On Being Vegetarian

Eat VegMy wife and I became vegetarian close to twenty-five years ago. We were living in Alpharetta, Ga. at the time. We were never big meat eaters, though I loved my hamburgers, and good Italian sausage which at the time, this was in the early 1990’s, was hard to find in Georgia, the Italian sausage not the burgers. Anyway, for dinner we generally ate chicken, turkey cutlets, fish and pasta. One day, my wife, Dorothy made the big announcement, “I’m not cooking meat anymore.”  I not sure what reaction she expected, but I said okay, since the chicken, turkey and fish dishes were becoming less and less anyway. Dorothy gave up meat and fish completely, while I hung on to eating hamburgers, chicken burgers and tuna sandwiches for lunch. It wasn’t long before meat burgers of any sort  were gone, though I clung on to eating fish on and off for a period of time.

vegetarian-graphic1These days, and its been twenty years or so, I don’t eat meat or fish. I’m vegetarian. Dorothy has moved on even further becoming vegan. We do it for two reasons, the cruelty, the utter unnecessary killing of animals, and also for our health. Red meat is a killer. Processed meats are a killer. Even if you eat meat, you should never eat processed meats (bacon, corned beef, ham, hot dogs, beef jerky, salami, sausage, and others.

Before I go any further, I want to say that I am not going to preach or try to convert (maybe a little bit on the latter; I am just telling my story and how easy it is these days to eat vegetarian. You can eat excellent, tasty, and  healthy foods without animals having to die.

When we first became vegetarians, the choices were much more limited. Maybe there was one or two companies that made veggie burgers. Honestly, they were okay, but not great. One early experience we had was with vegetarian meatballs. As I mentioned earlier, we were living in Alpharetta, Ga. at the time and we were eating pasta a few  times a week; primavera and with a red non-meat sauce. I am of Italian decent and grew up with the tradition that when you had pasta with red sauce, there were meatballs. Well, we found a company somewhere, I don’t remember where, that made non-meat meatballs. We mailed away for a box. It turned out to be a powdery mix where you had to add water, and shape the ingredients into little balls and then cook them. They were terrible! Bland is being kind. That was the end of the meatball experiment. At least for a while.

Today there are many, many choices like Gardein, a company that makes a wide variety of frozen vegetarian products including meatless meatballs, turkey and chicken cutlets. Gardein has become our go to product for many items. Dr, Prager’s, Field Roast, Tofurky are a few other good brands. Like with any food, you have shop and find what you like best. Today, all these products and more, are found in just about any local supermarket. You don’t have to mail away for anything.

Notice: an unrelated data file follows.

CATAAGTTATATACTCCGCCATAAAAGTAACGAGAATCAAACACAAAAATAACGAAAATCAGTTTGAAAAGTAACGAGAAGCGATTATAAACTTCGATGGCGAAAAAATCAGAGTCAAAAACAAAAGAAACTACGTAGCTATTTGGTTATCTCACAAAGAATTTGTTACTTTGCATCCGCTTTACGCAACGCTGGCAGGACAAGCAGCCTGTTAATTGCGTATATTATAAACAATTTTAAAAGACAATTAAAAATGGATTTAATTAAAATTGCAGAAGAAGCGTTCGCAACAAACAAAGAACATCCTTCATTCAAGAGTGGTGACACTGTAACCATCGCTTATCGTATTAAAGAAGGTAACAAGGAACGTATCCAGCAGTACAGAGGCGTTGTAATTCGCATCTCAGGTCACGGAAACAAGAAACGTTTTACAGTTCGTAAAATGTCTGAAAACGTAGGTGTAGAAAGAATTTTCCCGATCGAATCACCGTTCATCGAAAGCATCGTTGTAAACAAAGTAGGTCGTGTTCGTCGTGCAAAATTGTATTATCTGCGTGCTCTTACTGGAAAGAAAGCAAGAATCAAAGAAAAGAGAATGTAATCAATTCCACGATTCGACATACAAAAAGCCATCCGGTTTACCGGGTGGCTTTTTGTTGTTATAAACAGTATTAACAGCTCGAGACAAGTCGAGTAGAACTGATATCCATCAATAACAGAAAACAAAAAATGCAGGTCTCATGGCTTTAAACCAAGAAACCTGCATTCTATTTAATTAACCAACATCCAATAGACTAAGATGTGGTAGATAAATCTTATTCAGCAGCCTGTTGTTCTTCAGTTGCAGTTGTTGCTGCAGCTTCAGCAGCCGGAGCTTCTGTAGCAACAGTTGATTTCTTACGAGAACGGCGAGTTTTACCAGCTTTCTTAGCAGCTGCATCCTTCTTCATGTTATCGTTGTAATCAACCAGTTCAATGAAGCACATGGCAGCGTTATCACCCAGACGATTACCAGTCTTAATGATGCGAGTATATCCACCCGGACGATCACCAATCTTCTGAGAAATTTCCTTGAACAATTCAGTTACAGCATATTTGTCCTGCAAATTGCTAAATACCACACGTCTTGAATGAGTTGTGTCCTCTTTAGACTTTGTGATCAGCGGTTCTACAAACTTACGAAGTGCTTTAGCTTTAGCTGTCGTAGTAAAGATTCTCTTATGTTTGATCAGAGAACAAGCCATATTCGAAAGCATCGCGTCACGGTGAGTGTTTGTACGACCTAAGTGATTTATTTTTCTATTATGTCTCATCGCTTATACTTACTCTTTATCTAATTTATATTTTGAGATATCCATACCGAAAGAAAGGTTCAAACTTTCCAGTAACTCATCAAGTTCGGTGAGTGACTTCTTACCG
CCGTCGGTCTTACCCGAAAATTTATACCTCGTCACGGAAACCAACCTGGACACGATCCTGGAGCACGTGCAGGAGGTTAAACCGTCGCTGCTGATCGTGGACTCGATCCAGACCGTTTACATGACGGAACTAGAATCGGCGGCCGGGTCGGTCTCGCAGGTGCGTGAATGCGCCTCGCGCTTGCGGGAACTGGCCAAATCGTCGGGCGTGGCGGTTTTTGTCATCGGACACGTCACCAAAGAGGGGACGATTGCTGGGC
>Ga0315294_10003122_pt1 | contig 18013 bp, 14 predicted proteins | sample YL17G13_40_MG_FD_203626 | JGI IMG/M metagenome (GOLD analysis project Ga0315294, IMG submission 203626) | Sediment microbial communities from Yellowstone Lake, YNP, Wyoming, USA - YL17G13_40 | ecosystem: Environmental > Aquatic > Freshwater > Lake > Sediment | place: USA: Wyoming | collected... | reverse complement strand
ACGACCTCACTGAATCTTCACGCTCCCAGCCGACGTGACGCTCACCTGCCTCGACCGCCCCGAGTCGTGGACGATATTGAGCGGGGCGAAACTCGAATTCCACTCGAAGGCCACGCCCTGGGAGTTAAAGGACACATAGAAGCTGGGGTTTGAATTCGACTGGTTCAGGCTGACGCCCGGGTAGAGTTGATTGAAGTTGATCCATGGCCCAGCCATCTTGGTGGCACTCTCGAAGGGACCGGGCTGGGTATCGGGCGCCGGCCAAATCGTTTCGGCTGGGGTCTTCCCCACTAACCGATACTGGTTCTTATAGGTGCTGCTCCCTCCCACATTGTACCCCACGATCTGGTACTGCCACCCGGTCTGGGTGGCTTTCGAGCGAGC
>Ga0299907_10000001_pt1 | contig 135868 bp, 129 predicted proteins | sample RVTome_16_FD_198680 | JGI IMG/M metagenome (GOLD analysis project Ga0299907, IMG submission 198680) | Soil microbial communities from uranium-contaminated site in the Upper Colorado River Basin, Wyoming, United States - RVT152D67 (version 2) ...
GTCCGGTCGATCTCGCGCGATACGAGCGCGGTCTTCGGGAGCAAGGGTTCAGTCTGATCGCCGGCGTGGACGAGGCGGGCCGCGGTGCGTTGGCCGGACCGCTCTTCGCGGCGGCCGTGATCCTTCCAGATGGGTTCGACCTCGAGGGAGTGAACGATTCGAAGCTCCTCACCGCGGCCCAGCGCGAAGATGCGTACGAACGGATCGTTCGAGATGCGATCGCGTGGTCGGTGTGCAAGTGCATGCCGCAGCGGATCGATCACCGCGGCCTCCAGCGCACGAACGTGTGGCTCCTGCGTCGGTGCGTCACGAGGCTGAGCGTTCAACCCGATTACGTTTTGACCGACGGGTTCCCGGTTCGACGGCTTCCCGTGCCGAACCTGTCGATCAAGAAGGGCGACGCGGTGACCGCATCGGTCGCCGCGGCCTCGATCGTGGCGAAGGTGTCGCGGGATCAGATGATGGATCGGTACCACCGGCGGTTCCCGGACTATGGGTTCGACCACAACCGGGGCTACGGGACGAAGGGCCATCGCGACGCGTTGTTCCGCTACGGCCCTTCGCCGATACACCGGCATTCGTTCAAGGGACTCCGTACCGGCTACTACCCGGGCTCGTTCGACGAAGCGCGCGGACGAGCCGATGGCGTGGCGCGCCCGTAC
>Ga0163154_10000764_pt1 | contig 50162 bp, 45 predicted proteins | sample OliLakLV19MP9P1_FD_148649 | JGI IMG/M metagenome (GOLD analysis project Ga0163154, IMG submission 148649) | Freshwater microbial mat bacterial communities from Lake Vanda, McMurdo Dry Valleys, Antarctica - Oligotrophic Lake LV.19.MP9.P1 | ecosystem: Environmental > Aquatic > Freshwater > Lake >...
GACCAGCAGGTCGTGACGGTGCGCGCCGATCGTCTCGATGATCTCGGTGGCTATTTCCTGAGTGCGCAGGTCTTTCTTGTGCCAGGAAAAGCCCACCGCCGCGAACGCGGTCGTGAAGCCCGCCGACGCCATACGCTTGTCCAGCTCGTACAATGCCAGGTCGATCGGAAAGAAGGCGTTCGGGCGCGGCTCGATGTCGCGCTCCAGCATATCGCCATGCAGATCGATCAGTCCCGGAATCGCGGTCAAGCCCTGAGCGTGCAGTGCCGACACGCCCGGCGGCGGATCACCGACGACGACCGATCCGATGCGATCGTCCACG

Tuscan Kale

Portobello Mushroom with Tuscan Kale and Sweet Potato

My wife likes to find vegetarian recipes that are not too hard to prepare, and most importantly are delicious. Her most recent examples included portobello mushrooms, one of which is pictured above.

Many people are under the assumption that if you are vegetarian all you eat is salads and tofu. Most good restaurants can and will cater to a vegetarian lifestyle, there are still a few places that sadly do not, and they help perpetuate the notion that its salad or nothing.

If there are any vegetarians out there reading this, I would like to hear from you. Why did you switch? What favorites do you have?

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2 thoughts on “On Being Vegetarian

  1. Interesting read John. I certainly could stand a little healthier eating habits but can’t go as far as cutting out a nice cut of prime rib and a good burger. And of course being from KC, love a weekend around the smoker. That said, my doc would agree I should eat more like you. I do think at times I need to get into shape, but then it occurs to me that “round” is a shape. lol

    Liked by 1 person

    1. Craig, it has been a journey. My wife went cold turkey (pun intended) but for me, as I wrote, it took a while to give it all up. Back then, when I told my Italian family about being vegetarian, they looked at like a stranger in a strange land. What are you going to eat? What about meatballs, Italian sausage, pizza with pepperoni? What will we cook when you visit? Of course, there were plenty choices. They just had to think outside the box.

      Like

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